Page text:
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the old caucusgoers in iowa are instantly transmitted to the young libertarians if california. it is not like you can say one thing to an audience. those days are long gone. that gauntlet for him is going to be even tougher because of this technology we are in now. >> but supporting ted nugent is probably not -- >> he's on safe ground there, we think? >> i don't think a whole lot of people out there are saying we should defend ted knnugent. >> we know rand paul, ted cruz, potentially some other candidates for president will be there. but one thing all of the republicans agree on is we think we're going to be running against her, "her" being hillary clinton. john mccain said this week if the election were today she wouldn't get his vote but he thinks she would win and there was an ohio poll out this past week that some would read as proof mccain is right in the sense that hillary clinton beat everyone of a half dozen or so republicans they tested her against. i'm going to be a contrarian. to me that poll showed -- again, it is 2014, february.
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so invest a penny in any polls about 2016 and no more. however, the highest she got against any republican was 51%. you could read that that she beat them all. or at a time the republican party has no singular leader and she is the singular leading prospect, to me i think, she's at 51%? i can get her. >> maybe. i think still it is ohio. nobody's going to win ohio with less than 53%. it doesn't matter who comes out of the republican primary. the fact that the democratic party actually is in as much trouble as it is at least when you look atmy term elections and where the president is right now and you have a democratic candidate hitting 51%. i agree with you, don't even invest a penny. whatever that is. that's less than a penny. it still is a better sign for democrats that they can have their own brand separate from the president's brand. >> you know her and her mindset,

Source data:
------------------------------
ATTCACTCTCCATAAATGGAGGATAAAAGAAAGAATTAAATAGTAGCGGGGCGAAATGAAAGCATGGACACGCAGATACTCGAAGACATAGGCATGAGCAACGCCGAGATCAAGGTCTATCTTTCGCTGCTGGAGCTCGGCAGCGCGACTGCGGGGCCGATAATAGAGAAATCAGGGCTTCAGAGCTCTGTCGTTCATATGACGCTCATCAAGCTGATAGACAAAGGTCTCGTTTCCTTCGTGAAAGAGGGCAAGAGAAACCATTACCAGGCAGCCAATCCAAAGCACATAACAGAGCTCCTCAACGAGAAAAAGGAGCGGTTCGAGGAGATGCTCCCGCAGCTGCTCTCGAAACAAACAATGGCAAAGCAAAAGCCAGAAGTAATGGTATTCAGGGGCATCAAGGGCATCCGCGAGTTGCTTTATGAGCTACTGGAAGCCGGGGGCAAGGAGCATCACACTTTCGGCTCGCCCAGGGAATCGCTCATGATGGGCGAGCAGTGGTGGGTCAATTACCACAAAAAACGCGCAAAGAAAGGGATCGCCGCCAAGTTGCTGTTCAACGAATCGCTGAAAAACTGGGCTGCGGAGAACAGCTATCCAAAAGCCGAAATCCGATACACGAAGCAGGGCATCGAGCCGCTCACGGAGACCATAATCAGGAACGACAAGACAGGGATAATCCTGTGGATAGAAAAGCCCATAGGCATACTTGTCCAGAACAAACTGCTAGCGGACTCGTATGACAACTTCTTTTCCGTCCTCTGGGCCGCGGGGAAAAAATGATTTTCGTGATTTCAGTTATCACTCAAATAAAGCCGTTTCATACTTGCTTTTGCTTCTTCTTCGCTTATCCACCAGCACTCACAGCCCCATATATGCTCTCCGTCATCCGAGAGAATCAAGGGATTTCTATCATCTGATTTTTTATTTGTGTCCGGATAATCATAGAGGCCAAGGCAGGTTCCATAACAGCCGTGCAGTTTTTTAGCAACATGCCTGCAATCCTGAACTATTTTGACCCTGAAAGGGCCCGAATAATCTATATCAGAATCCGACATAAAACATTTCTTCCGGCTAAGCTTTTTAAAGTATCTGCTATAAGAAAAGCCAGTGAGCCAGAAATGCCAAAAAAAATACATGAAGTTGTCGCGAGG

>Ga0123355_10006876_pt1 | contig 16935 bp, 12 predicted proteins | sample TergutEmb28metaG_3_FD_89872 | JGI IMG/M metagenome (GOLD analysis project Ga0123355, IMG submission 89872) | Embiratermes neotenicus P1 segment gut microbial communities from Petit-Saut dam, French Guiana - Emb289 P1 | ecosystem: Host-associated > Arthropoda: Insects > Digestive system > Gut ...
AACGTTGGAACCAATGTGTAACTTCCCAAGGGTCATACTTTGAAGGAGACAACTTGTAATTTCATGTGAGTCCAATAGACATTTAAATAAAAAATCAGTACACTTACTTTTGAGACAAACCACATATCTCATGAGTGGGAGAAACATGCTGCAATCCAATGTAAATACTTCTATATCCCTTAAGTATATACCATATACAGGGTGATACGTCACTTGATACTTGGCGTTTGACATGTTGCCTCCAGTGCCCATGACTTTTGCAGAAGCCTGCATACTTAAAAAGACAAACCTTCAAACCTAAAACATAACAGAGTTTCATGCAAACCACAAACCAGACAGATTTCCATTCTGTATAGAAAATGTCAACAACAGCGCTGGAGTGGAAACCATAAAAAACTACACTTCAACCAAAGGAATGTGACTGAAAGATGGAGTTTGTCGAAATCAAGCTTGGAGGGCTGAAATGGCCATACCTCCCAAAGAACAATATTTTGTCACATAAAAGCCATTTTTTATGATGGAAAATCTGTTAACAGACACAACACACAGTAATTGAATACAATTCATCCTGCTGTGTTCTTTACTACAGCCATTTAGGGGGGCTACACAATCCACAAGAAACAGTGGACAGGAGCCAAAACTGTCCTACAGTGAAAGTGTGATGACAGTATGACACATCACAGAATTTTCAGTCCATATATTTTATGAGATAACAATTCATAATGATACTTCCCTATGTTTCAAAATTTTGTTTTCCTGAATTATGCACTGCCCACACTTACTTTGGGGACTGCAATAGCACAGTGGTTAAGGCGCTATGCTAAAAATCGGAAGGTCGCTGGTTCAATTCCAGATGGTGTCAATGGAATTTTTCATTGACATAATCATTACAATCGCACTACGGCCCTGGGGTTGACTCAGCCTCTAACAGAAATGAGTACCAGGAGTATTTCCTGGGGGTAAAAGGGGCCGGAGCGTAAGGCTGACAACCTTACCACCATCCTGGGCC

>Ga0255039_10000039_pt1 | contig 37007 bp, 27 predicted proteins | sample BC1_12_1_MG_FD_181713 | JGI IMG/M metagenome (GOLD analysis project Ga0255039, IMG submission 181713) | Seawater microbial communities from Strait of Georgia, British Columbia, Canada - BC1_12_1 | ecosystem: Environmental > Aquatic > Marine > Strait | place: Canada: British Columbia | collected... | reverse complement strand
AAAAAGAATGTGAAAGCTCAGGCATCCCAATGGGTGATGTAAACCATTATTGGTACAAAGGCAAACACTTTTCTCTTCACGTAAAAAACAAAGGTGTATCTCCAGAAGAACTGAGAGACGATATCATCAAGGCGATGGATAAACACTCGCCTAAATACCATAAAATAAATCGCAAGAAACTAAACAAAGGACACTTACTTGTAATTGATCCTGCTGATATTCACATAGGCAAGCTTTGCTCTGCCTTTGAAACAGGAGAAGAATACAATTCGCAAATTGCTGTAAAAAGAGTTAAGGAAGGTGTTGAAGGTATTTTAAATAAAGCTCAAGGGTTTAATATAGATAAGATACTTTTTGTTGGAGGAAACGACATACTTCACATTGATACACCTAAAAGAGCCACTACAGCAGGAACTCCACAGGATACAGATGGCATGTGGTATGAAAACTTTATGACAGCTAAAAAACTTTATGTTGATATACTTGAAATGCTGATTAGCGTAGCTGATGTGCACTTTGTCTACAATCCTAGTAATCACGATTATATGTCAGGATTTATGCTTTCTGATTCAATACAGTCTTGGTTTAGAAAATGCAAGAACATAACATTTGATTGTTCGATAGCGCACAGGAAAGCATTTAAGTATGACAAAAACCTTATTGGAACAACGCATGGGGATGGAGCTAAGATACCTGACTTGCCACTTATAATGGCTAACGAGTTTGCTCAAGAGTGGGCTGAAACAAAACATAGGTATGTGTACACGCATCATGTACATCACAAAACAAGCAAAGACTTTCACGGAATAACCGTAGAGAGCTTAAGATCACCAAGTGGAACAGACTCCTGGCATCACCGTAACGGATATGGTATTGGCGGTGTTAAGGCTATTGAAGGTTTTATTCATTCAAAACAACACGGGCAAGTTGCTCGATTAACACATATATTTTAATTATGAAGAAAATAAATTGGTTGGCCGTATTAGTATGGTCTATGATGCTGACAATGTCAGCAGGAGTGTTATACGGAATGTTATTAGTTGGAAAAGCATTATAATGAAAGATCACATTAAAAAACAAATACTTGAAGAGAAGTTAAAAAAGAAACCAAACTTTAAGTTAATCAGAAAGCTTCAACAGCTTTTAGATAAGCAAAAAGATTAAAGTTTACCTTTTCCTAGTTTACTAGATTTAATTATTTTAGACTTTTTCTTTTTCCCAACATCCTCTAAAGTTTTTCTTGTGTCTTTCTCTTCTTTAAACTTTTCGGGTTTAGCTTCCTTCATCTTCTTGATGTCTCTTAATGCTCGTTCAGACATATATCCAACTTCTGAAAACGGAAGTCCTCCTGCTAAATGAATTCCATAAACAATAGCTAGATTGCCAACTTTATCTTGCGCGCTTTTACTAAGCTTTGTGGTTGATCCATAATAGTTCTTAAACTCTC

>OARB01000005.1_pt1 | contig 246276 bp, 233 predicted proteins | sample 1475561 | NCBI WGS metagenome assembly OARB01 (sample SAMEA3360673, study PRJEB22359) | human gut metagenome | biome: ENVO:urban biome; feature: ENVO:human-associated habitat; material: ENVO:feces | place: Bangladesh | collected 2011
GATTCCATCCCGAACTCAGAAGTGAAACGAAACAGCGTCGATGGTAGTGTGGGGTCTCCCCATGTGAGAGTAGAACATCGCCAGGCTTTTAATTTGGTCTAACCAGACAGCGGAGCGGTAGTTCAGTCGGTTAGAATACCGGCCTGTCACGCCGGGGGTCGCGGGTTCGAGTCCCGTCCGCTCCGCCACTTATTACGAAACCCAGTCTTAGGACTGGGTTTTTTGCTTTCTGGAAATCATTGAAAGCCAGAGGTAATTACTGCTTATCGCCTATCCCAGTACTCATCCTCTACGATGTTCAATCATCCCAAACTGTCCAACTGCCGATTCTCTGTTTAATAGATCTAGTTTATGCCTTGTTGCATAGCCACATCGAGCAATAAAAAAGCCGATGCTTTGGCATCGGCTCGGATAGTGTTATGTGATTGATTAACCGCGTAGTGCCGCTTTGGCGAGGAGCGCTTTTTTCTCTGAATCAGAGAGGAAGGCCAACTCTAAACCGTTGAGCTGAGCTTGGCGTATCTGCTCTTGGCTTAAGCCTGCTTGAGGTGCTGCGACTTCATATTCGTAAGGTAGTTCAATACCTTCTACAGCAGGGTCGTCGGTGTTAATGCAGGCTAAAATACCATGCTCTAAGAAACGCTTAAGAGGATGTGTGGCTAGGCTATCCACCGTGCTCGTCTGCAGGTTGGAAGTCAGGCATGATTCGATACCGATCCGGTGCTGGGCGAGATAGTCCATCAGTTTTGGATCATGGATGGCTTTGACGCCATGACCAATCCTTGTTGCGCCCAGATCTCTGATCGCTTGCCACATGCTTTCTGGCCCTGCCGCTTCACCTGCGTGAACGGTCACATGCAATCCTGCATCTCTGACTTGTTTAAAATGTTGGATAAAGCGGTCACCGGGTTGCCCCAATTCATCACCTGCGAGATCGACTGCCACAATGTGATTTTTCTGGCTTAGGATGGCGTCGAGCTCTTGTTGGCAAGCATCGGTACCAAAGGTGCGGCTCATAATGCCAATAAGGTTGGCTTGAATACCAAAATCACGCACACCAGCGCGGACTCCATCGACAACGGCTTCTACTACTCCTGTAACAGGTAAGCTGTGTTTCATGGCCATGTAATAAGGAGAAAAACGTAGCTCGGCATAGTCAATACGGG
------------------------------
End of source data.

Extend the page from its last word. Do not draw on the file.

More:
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david. what do you think? here's another poll, hillary. you're winning ohio, hillary. does it become the -- >> they eat up those polls. believe me. you know that, both bill and had hillary. but she knows where she was in 2007 so i'm sure she's thinking about that as well. >> talking to a long-time democrat this week pointed out a very important point. it goes what the importance of who follows barack obama. that is democrats are now so consumed with keeping this streak going. the old democratic party was so full of sort of fighting back and forth, they've become a much more stylistically cautious and conservative party because they're now in a lot of ways the majority party nationally in this country and that's why you see them, to borrow the old bill clinton phrase, falling in line, not falling in love. >> up next, a sneak peek at the
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headlines to come. our reporters empty their notebooks, including proof jeb bush is taking a hard look at trying to follow in his father's and his brother's footsteps.
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our big goal here is to keep you ahead of the curve on big political news. each week we ask our reporter to share a nugget from their notebooks. i call it "tomorrow's news today." >> i have been fascinated and bewildered swla omewhat by the constant drip drip drip of the hillary attacks, leaking stuff to bill. they haven't understood history.